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4. How long does it take to make a paddock low worm-risk in winter versus summer after wormy goats have grazed it?

Paddocks are considered low worm-risk when over 90% of the worm larvae have died. The graph (right) shows the decline in barber’s pole worm larvae on pasture over time and under different temperature conditions when the relative humidity is 60%.

Paddocks prepared for spring use need 5 or 6 months of preparation, whereas paddocks prepared for summer or autumn use need about 3 months of preparation time.

Source: Modeled from death rate of the L3 population in ‘Simulation of pasture larval populations of Haemonchus contortus’ by IA Barger, PR Benyon & WH Southcott. Proceedings of the Australian Society of Animal Production (1972) 9: 38.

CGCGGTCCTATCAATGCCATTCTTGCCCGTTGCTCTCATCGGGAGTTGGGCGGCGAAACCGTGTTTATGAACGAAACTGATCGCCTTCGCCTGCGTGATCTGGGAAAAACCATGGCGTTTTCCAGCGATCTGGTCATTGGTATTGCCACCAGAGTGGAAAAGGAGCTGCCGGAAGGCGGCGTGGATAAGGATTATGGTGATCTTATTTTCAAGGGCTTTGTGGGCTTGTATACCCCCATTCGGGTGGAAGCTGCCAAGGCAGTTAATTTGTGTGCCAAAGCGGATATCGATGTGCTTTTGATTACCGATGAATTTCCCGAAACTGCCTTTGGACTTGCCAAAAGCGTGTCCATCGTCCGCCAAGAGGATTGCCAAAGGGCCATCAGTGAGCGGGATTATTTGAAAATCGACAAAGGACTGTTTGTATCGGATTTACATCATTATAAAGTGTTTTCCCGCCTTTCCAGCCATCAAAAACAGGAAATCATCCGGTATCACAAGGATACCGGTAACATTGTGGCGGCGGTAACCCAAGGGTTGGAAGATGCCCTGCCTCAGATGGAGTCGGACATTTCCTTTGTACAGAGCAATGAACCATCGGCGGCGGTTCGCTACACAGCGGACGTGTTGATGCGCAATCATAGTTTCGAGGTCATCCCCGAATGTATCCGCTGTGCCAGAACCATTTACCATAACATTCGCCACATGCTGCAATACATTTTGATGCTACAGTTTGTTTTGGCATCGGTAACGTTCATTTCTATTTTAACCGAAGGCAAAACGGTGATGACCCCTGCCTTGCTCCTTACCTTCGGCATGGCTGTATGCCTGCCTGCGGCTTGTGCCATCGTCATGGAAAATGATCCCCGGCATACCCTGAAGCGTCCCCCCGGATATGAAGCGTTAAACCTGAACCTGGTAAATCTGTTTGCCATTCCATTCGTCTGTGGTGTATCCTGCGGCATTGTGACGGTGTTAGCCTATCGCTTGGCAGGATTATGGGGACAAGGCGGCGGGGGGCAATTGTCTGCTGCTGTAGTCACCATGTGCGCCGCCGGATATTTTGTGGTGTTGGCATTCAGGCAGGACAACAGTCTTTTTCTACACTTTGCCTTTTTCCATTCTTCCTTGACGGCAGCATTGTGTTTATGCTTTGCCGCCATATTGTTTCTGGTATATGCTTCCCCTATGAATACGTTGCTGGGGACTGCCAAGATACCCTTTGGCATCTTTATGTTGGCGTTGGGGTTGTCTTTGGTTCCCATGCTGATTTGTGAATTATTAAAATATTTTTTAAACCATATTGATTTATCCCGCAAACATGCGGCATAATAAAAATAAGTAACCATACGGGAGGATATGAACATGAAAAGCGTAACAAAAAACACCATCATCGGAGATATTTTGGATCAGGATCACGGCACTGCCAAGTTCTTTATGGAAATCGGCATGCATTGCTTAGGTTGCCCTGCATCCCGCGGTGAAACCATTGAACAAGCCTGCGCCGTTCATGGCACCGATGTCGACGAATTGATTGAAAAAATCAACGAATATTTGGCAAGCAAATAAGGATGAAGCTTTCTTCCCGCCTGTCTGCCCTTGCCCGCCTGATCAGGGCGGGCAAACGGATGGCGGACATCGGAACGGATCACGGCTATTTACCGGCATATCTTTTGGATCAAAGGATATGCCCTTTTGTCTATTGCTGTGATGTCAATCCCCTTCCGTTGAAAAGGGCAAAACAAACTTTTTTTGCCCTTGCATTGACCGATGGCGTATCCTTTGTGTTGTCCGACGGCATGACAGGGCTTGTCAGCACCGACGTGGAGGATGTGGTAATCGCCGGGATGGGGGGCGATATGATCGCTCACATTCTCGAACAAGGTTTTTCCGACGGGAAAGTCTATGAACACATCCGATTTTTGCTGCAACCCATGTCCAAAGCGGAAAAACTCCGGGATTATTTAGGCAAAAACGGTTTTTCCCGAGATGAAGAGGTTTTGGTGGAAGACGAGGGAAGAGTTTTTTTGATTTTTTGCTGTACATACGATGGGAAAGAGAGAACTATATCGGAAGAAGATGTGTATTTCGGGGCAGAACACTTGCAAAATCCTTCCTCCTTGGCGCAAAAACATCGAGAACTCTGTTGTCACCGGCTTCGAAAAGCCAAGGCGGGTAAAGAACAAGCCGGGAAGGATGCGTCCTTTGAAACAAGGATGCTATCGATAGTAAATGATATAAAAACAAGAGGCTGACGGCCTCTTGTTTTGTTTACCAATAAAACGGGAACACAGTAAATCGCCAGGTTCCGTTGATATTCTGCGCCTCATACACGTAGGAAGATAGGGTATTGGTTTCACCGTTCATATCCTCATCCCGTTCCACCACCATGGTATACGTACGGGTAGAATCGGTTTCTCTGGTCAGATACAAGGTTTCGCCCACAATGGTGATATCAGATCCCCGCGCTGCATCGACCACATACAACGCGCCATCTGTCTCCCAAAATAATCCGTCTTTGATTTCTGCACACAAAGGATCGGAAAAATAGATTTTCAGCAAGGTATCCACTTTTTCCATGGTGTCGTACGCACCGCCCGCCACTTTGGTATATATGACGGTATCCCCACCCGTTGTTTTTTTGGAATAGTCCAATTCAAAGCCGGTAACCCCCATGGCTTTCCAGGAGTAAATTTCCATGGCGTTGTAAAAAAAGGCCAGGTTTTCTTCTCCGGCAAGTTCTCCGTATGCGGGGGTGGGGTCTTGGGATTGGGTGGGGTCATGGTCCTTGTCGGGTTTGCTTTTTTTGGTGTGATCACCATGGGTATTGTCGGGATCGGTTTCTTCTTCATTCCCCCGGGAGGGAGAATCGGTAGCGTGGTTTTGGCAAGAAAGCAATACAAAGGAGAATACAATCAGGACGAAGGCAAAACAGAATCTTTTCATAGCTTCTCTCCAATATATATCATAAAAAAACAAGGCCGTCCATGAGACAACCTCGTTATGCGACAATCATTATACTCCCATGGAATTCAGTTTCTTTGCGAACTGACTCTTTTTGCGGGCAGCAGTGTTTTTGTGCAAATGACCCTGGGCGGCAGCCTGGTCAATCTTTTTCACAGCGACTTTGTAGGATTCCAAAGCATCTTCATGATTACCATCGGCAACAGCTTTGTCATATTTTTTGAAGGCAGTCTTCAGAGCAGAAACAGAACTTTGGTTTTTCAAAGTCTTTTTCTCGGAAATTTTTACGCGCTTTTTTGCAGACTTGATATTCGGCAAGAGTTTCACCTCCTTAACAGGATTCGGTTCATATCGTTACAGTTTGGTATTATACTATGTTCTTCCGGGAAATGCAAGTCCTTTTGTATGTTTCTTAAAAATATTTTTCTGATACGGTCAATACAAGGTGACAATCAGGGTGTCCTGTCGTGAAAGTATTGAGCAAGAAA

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5. About how many eggs are produced per day for barber’s pole worms and black scour worms?

Barber’s pole worms are quite long (20 to 30 mm) and clearly visible. Only adult females have the characteristic ‘barber’s pole’ appearance due to the pink (blood-filled) intestinal tract of the worm twisted around the paler reproductive tract; whereas the males are smaller (around 15 mm) and pale pink. Females are prolific egg layers, laying up to 10,000 eggs per day, as such, higher worm egg counts are usually seen with these worms.

Adult female black scour worms lay 100–200 eggs per day. Black scour worms live in the first three metres of the small intestine of the goat and cause damage to the lining of the gut. The adult female in the small intestine lays eggs, which are passed out in the dung.

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6. Aside from leaving a paddock destocked, what are two ways that you could use a paddock while it is being made low worm-risk?

If your property has sufficient land, the following practices or a combination of these can create paddocks with less worm contamination and lower worm-risk:

  • Rotational Grazing